Jen's Journey: Kickin' It in Iceland (Part 3)

Jen's Journey: Kickin' It in Iceland (Part 3)

Former ODU women's soccer player and current assistant coach Jen Holton is playing professional soccer in Iceland this summer. She'll be checking in with OhioDominicanPanthers.com with updates from her travels this summer.

Hello everyone! This week, due to having just played our first home game, I have decided to share with you some of the behind the scenes information on how things work for a player on the UMFG Grindavik FC Women's Team.  Coming into this position I knew that things would be more competitive and standards for playing would be set high but I never considered all the other attributes that go into being on this type of team and the differences from playing collegiately in the United States.

One of the first concepts that are different with this league is that teams come out of the locker rooms to warm up on the field and then return back to their locker rooms right before the game starts for final pregame information.  A whistle then sounds in the locker rooms telling the teams the match is ready to start.  The teams then line up side by side and walk out of the building with the referees.  The players' names are announced and the teams peel off across the center of the field.  The players from both teams then exchange words of good luck and get in position for the kick off.  However, the national anthem is not played prior to the games like it is in the United States.  At halftime the players again return to their locker rooms until the whistle sounds and return to their places on the field.  Along with the setup of the game, substitution is different in this league as well.  Both teams are allowed five substitutions at anytime in the game; however, once a player comes off they are done for the remainder of the match.  If a player goes down injured and the trainer has to come on the field to check them, the player must go off the field.  The player can either be subbed off and lose eligibility to play the remainder of the game or the team can play down a man until the player is beckoned back on by the referee.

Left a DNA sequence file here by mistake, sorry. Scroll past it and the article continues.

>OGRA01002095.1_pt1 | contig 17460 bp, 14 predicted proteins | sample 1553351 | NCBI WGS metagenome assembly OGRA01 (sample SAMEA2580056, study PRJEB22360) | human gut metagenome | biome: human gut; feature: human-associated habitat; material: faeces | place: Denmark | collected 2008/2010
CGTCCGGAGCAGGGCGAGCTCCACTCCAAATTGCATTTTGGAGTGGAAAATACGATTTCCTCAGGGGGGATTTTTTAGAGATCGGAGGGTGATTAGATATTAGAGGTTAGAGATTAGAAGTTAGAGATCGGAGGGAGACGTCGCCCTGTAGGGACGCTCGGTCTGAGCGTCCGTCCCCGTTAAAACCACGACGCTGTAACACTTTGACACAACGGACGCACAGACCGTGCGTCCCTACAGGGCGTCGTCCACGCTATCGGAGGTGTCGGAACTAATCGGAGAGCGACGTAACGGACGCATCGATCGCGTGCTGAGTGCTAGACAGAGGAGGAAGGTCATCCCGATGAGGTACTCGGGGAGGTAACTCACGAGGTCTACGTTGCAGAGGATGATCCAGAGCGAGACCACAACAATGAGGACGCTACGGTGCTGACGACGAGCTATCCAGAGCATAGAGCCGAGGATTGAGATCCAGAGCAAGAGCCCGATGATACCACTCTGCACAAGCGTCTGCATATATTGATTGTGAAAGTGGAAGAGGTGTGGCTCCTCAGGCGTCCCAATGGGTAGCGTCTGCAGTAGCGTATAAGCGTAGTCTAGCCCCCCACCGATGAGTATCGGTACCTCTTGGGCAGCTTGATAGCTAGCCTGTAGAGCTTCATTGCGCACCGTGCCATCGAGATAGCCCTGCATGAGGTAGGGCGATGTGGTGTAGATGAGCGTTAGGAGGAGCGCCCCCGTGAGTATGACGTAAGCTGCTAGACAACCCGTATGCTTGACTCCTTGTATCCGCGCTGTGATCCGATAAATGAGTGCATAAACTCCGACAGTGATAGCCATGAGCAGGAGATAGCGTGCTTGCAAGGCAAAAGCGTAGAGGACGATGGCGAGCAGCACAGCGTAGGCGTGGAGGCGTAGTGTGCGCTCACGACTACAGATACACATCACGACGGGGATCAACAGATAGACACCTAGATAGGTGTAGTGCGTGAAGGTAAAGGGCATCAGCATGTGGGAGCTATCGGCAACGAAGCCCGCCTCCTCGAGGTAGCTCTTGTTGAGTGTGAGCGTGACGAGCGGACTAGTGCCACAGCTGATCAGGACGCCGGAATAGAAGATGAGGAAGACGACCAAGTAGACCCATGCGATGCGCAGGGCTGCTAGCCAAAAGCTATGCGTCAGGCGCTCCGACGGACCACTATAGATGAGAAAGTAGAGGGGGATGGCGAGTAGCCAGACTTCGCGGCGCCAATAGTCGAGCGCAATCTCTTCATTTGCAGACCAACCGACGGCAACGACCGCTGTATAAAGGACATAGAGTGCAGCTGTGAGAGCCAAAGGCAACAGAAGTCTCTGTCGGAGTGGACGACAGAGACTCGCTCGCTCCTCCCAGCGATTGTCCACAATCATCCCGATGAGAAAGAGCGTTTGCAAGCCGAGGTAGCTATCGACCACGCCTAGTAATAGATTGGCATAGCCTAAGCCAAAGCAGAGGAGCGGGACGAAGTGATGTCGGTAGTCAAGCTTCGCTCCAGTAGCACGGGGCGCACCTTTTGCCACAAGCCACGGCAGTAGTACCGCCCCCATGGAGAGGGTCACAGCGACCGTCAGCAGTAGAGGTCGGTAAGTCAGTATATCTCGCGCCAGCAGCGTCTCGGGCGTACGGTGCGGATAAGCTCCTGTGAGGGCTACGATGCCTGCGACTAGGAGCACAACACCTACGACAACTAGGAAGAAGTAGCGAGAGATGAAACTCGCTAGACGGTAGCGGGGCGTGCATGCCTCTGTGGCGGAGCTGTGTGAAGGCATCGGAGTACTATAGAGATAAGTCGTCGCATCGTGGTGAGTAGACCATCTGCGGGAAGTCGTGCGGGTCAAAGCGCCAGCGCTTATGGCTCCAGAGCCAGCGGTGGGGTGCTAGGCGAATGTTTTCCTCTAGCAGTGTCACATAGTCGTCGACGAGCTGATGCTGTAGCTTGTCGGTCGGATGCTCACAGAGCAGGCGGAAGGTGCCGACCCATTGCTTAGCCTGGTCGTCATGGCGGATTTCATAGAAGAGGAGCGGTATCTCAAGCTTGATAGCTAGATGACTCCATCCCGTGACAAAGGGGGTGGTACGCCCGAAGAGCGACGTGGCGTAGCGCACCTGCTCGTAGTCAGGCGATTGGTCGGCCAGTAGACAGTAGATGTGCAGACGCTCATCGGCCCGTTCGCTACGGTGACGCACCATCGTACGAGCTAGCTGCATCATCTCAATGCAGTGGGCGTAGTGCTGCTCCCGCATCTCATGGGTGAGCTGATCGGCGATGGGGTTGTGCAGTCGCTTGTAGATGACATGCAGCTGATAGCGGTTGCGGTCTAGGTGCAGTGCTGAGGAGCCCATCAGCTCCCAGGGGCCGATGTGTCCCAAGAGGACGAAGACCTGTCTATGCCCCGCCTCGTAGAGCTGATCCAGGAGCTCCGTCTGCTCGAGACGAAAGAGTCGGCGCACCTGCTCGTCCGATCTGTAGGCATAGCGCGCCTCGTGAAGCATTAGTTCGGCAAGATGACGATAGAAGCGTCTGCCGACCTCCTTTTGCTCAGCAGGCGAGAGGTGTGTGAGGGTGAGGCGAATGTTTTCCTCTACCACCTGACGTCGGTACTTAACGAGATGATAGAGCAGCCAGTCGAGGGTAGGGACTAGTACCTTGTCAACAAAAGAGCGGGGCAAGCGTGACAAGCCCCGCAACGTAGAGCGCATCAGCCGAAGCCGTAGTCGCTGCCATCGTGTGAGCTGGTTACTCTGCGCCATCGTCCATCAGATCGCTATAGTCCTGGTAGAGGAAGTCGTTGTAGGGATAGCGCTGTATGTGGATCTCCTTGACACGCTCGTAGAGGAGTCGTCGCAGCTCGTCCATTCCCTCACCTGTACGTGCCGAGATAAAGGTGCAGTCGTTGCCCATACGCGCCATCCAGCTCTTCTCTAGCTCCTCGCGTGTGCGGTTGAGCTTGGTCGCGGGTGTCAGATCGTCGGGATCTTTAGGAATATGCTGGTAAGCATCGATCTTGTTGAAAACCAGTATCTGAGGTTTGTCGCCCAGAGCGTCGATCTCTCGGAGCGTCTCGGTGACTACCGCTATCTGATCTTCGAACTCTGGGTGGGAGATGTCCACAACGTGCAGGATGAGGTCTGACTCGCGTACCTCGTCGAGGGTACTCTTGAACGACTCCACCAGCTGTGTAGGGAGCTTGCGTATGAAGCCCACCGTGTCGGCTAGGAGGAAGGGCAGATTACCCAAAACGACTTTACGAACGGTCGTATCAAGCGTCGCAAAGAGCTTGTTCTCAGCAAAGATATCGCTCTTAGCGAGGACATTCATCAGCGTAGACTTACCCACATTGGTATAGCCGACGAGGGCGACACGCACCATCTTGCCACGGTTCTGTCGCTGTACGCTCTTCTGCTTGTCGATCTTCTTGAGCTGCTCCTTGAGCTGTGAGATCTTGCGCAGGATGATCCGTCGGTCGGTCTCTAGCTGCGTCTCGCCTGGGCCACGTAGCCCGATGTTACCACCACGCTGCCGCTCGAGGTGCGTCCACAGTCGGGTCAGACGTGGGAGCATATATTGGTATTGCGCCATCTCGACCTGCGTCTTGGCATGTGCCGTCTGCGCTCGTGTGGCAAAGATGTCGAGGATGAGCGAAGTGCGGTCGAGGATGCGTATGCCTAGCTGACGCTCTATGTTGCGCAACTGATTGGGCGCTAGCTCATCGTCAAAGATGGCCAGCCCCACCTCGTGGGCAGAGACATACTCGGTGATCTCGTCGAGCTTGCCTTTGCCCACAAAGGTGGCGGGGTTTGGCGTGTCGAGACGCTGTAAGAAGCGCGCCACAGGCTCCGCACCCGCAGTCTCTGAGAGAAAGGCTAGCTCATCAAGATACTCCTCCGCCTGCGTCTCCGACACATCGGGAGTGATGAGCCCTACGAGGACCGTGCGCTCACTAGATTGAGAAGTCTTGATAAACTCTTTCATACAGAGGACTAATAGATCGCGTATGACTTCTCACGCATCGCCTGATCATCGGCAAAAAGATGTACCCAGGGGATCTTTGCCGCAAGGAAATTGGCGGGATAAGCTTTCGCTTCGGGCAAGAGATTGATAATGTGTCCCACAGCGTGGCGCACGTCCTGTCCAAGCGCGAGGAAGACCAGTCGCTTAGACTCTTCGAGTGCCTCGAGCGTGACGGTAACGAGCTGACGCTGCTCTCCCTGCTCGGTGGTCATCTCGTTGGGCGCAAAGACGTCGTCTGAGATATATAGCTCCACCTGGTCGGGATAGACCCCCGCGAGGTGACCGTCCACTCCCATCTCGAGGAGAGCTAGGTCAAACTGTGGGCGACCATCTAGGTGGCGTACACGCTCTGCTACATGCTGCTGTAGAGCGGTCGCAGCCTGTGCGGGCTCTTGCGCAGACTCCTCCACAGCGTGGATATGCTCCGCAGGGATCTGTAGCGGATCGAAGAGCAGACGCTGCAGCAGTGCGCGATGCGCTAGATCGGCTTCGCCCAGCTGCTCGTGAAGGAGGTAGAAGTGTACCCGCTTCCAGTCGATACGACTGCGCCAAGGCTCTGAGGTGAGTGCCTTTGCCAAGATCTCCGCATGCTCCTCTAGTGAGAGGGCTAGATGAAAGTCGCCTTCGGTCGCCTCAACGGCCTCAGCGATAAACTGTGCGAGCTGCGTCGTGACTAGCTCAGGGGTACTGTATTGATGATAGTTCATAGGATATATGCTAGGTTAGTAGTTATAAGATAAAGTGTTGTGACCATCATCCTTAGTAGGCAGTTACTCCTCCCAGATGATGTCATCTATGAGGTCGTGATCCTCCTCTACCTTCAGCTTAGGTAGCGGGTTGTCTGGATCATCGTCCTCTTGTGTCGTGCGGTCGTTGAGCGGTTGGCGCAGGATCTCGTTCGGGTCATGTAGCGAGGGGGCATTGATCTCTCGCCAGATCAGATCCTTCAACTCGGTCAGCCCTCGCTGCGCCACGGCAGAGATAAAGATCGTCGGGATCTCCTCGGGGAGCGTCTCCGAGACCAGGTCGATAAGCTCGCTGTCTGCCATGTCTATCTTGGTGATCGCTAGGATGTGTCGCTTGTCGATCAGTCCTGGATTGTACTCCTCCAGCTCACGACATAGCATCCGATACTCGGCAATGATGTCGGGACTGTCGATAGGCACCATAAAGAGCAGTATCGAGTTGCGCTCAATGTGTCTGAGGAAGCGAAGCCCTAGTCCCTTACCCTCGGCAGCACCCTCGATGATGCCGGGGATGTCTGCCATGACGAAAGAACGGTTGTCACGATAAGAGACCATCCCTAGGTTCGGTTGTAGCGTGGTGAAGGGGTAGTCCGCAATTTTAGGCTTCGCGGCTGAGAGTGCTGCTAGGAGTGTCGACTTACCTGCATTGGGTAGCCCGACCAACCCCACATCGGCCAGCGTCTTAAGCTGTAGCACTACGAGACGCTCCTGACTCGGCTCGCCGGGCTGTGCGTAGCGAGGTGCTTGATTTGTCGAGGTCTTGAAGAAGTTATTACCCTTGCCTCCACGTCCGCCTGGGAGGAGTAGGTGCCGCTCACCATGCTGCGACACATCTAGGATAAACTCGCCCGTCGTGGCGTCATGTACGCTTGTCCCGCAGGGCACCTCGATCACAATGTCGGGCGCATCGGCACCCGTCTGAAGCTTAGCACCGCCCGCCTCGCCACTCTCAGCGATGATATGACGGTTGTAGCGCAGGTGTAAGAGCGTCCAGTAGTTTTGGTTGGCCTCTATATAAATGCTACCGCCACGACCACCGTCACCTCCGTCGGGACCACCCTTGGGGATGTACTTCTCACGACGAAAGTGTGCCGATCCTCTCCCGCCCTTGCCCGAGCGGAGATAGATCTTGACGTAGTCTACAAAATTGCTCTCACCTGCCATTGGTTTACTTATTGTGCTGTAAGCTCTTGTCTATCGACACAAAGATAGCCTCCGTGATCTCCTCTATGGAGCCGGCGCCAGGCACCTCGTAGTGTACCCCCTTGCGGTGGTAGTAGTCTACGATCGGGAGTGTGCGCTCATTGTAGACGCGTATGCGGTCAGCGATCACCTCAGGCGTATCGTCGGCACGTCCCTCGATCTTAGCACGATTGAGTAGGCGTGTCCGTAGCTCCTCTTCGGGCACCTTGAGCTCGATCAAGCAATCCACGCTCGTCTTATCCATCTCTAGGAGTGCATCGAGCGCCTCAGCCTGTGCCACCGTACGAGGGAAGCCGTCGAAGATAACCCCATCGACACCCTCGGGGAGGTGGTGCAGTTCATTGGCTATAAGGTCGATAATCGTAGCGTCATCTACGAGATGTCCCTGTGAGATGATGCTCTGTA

As all teams have rules and punishments put in place at the beginning of the season, my team does too.  However, breaking rules doesn't mean your typical U.S. punishment of running laps; here it means paying up in cold hard cash.  The rules are almost the same as at home; however, the punishment seems so much worse when you have to pay money to make up for breaking them (especially with the cost of living in Iceland being insanely high). In the monetary system of Iceland, 100 Kronur (kr) equals $o.88 in U.S. Dollars ($).  The rules and money fines for my team are as follows:  

Don't show up in our training gear

500kr / $4.40 

Show up in clothes from another Icelandic team

1000kr / $8.80 

Show up late for practice

500kr / $4.40 

Show up late for a game

1000kr / $8.80 

If your phone rings in a meeting

500kr / $4.40 

Not taking a shower after a game

500kr / $4.40 

Receiving a yellow card for a bad mouth

500kr / $4.40